What does ordain mean?

Definitions for ordain

This dictionary definitions page includes all the possible meanings, example usage and translations of the word ordain.

Princeton's WordNet

  1. ordain, enactverb

    order by virtue of superior authority; decree

    "The King ordained the persecution and expulsion of the Jews"; "the legislature enacted this law in 1985"

  2. ordain, consecrate, ordinate, orderverb

    appoint to a clerical posts

    "he was ordained in the Church"

  3. ordainverb

    invest with ministerial or priestly authority

    "The minister was ordained only last month"

  4. ordainverb

    issue an order


  1. ordainverb

    to prearrange unalterably

  2. ordainverb

    to decree

  3. ordainverb

    to admit into the ministry of the Christian church

  4. ordainverb

    to authorize as a rabbi

  5. ordainverb

    to predestine

Samuel Johnson's Dictionary

  1. To Ordainverb

    Etymology: ordino, Lat. ordonner, Fr.

    Know the cause why musick was ordain’d;
    Was it not to refresh the mind of man
    After his studies, or his usual pain? William Shakespeare.

    Jeroboam ordained a feast. I Kings xii. 32.

    He hath also prepared for him the instruments of death; he ordaineth his arrows against the persecutors. Ps. vii. 13.

    As many as were ordained to eternal life, believed. Acts. xiii. 48.

    He commanded us to testify that it is he which was ordained of God to be the judge of quick and dead. Acts x. 42.

    The fatal tent,
    The scene of death, and place ordain’d for punishment. Dryd.

    To souls oppress’d and dumb with grief,
    The Gods ordain this kind relief,
    That musick should in sounds convey
    What dying lovers dare not say. Edmund Waller.

    My reason bends to what thy eyes ordain;
    For I was born to love, and thou to reign. Matthew Prior.

    Ordain’d our laws, whose use the sword of Caesar
    Hath too much mangled. William Shakespeare, Cymbeline.

    I will ordain a place for Israel I Chron. xvii. 9.

    God from Sinai descending, will himself
    In thinder, lightning, and loud trumpets sound,
    Ordain them laws. John Milton, Par. Lost, b. xii.

    For thee I have ordain’d it, and
    Have suffer’d, that the glory may be thine
    Of ending this great war; since none but thou
    Can end it. John Milton, Par. Lost, b. vi.

    Some laws ordain, amd some attend the choice
    Of holy senates, and elect by voice. Dryden.

    All signified unto you by a man, who is ordained over the affairs, shall be utterly destroyed. Esther, xiii. 6.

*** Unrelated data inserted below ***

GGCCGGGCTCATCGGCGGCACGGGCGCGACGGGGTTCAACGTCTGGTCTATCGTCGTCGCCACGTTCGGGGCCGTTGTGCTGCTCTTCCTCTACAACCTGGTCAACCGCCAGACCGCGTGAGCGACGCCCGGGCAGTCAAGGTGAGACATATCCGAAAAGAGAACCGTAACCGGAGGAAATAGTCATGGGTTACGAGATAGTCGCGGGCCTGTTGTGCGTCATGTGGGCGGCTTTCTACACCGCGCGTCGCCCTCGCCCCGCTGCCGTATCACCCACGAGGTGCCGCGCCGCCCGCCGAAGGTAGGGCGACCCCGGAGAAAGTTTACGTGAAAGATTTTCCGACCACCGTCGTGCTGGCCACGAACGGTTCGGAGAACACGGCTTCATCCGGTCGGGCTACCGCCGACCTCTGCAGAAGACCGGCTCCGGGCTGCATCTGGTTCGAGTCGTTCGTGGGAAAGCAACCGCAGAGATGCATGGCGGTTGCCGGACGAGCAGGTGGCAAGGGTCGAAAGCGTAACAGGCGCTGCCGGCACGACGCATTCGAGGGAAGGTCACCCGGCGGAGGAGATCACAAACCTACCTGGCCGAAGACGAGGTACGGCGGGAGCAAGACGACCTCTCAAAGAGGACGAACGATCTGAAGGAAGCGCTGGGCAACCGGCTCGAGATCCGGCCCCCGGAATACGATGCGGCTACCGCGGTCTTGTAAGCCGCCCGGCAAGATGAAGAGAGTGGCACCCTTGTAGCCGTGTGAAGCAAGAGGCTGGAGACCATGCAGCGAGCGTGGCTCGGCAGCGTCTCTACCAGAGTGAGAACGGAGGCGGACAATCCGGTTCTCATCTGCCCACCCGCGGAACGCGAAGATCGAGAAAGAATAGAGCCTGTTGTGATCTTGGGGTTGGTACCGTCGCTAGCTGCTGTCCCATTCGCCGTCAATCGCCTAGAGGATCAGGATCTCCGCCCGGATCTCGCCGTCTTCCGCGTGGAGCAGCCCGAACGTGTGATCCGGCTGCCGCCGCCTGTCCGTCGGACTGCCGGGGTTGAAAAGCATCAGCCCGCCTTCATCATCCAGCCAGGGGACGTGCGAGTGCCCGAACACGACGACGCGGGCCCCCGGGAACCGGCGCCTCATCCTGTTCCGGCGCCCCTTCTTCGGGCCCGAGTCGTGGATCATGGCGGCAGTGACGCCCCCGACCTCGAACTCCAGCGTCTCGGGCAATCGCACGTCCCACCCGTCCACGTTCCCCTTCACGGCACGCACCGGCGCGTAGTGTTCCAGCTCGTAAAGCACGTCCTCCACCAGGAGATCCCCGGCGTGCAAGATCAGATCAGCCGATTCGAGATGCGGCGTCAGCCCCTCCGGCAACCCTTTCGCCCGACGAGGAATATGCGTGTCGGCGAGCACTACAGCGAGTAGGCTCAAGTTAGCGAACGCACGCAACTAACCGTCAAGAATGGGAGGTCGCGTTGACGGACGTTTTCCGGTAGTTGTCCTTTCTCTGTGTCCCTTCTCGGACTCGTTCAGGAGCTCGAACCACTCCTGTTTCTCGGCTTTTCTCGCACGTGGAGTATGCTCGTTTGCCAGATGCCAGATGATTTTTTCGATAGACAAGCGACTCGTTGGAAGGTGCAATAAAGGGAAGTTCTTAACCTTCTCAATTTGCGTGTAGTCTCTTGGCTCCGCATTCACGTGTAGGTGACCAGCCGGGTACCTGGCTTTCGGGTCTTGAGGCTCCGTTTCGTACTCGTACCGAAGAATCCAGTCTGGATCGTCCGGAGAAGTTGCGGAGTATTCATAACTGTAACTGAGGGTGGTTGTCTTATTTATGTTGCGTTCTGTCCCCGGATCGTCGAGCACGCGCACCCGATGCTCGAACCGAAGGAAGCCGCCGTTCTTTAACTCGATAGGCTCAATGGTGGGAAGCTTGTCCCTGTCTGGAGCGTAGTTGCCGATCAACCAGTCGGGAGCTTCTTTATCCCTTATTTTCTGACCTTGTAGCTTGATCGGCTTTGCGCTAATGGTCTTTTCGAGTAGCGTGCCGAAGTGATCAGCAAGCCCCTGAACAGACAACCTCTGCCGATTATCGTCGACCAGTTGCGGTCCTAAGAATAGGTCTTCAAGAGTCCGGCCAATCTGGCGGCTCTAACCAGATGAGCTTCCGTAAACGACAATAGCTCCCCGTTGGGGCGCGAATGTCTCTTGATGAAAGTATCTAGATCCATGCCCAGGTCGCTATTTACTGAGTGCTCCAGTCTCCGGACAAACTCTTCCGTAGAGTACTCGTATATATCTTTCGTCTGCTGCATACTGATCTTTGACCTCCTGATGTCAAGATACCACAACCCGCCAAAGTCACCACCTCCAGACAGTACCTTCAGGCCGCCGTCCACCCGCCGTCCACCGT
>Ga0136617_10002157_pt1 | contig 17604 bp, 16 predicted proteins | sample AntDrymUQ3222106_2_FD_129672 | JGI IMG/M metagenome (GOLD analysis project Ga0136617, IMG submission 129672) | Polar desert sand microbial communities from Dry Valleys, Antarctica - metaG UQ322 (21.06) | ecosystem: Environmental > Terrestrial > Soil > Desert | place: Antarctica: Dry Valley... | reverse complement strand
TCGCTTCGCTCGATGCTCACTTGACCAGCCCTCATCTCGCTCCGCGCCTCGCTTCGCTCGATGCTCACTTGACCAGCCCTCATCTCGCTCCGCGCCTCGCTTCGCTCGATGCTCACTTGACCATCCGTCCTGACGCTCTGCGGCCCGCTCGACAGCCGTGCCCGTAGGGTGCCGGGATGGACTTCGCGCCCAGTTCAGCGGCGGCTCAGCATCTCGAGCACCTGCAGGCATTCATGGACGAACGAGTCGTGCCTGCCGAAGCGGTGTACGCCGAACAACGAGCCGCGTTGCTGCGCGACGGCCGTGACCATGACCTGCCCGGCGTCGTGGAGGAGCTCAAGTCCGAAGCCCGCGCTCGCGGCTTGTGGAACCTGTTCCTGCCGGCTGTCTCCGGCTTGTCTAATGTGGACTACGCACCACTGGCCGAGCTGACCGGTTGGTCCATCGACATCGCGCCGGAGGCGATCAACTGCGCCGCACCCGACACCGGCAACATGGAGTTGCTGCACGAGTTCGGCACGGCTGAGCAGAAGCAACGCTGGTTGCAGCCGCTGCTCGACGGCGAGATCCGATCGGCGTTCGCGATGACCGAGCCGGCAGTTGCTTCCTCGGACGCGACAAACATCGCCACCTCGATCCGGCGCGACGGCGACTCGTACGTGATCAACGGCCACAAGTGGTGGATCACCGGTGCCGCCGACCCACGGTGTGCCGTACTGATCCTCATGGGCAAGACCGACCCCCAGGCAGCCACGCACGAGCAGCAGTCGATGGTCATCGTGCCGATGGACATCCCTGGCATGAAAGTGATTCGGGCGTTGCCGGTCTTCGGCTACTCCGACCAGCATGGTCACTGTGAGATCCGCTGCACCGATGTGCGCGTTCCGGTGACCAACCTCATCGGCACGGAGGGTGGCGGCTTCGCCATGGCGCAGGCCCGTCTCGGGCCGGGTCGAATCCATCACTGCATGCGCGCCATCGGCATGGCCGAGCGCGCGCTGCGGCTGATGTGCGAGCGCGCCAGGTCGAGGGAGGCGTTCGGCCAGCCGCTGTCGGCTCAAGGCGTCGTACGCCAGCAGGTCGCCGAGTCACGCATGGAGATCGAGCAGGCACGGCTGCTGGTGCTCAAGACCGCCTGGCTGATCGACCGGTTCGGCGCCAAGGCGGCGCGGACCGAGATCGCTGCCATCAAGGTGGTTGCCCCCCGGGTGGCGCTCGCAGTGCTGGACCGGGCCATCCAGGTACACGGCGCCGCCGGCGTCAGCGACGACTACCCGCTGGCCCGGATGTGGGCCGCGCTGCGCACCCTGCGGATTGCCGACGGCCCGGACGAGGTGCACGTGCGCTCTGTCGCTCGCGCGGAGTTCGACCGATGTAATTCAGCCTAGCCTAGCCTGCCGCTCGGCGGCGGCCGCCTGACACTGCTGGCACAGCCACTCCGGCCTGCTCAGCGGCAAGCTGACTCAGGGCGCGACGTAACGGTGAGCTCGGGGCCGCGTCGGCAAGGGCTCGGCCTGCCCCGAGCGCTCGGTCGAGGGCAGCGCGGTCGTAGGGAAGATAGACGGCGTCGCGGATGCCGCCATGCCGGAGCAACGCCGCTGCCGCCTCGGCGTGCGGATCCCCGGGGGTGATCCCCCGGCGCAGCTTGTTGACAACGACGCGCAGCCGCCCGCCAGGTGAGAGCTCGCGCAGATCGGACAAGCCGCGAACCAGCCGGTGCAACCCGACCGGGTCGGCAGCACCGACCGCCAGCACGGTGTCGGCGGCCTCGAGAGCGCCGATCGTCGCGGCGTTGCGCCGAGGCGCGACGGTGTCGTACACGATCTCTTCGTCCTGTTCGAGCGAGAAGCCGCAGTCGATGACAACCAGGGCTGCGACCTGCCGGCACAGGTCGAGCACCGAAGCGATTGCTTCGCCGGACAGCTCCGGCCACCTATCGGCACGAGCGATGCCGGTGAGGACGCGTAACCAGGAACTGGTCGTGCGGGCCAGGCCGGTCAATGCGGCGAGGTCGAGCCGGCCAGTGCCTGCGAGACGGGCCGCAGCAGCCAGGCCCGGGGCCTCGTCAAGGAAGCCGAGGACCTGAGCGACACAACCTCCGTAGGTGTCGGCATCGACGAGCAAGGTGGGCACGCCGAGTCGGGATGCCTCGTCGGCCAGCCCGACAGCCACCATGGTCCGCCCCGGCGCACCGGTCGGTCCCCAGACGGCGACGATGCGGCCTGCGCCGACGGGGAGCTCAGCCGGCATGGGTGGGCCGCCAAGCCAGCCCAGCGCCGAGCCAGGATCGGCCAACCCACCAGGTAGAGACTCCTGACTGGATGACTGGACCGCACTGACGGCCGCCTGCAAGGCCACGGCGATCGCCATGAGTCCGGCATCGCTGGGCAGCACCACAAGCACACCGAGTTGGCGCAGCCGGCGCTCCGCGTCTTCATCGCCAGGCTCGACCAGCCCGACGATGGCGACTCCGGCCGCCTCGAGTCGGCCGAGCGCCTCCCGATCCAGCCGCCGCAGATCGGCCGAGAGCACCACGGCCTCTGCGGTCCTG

Meletius was ordained by Arian bishops, and yete his ordination was never questioned. Edward Stillingfleet.


  1. ordain

    Ordination is the process by which individuals are consecrated, that is, set apart and elevated from the laity class to the clergy, who are thus then authorized (usually by the denominational hierarchy composed of other clergy) to perform various religious rites and ceremonies. The process and ceremonies of ordination vary by religion and denomination. One who is in preparation for, or who is undergoing the process of ordination is sometimes called an ordinand. The liturgy used at an ordination is sometimes referred to as an ordination.


  1. ordain

    To ordain is to officially establish, decree, or appoint someone to a specific role or position, often in a religious context such as a minister or priest. It can also mean to make something happen or arrange in a particular way.

Chambers 20th Century Dictionary

  1. Ordain

    or-dān′, v.t. to put in order: to appoint: to dispose or regulate: to set apart for an office: to invest with ministerial functions.—adj. Ordain′able.—ns. Ordain′er; Ordain′ment.—adj. Or′dinal, showing order or succession.—n. a number noting order or place among others: a body of regulations, a book containing forms and rules for ordination.—n. Or′dinance, that which is ordained by authority: a law: a religious practice or right established by authority.—adj. Or′dinant (Shak.), ordaining, decreeing.—n. one who ordains, as a bishop—opp. to Or′dinand, or one who is to be ordained.—n. Ordinā′tion, the act of ordaining: admission to the Christian ministry by the laying on of hands of a bishop or a presbytery: established order. [O. Fr. ordener (Fr. ordonner)—L. ordināre, -ātumordo.]

Matched Categories

Anagrams for ordain »

  1. Dorian

  2. draino

  3. inroad

  4. radion

  5. Rodina

How to pronounce ordain?

How to say ordain in sign language?


  1. Chaldean Numerology

    The numerical value of ordain in Chaldean Numerology is: 2

  2. Pythagorean Numerology

    The numerical value of ordain in Pythagorean Numerology is: 7

Examples of ordain in a Sentence

  1. Tom Berlin:

    Some churches will begin to do what they desire. They will test this new legislation by performing marriages and some conferences will ordain gay clergy.

  2. Sharon Salzberg:

    Any ordinary favor we do for someone or any compassionate reaching out may seem to be going nowhere at first, but may be planting a seed we can't see right now. Sometimes we need to just do the best we can and then trust in an unfolding we can't design or ordain.

  3. Walt Whitman:

    From this hour I ordain myself loos'd of limits and imaginary lines, Going where I list, my own master total and absolute, Listening to others, considering well what they say, Pausing, searching, receiving, contemplating, Gently, but with undeniable will, divesting myself of the holds that would hold me.

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Translations for ordain

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"ordain." Definitions.net. STANDS4 LLC, 2023. Web. 3 Dec. 2023. <https://www.definitions.net/definition/ordain>.

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    To make worse
    • A. huff
    • B. monish
    • C. exacerbate
    • D. descant

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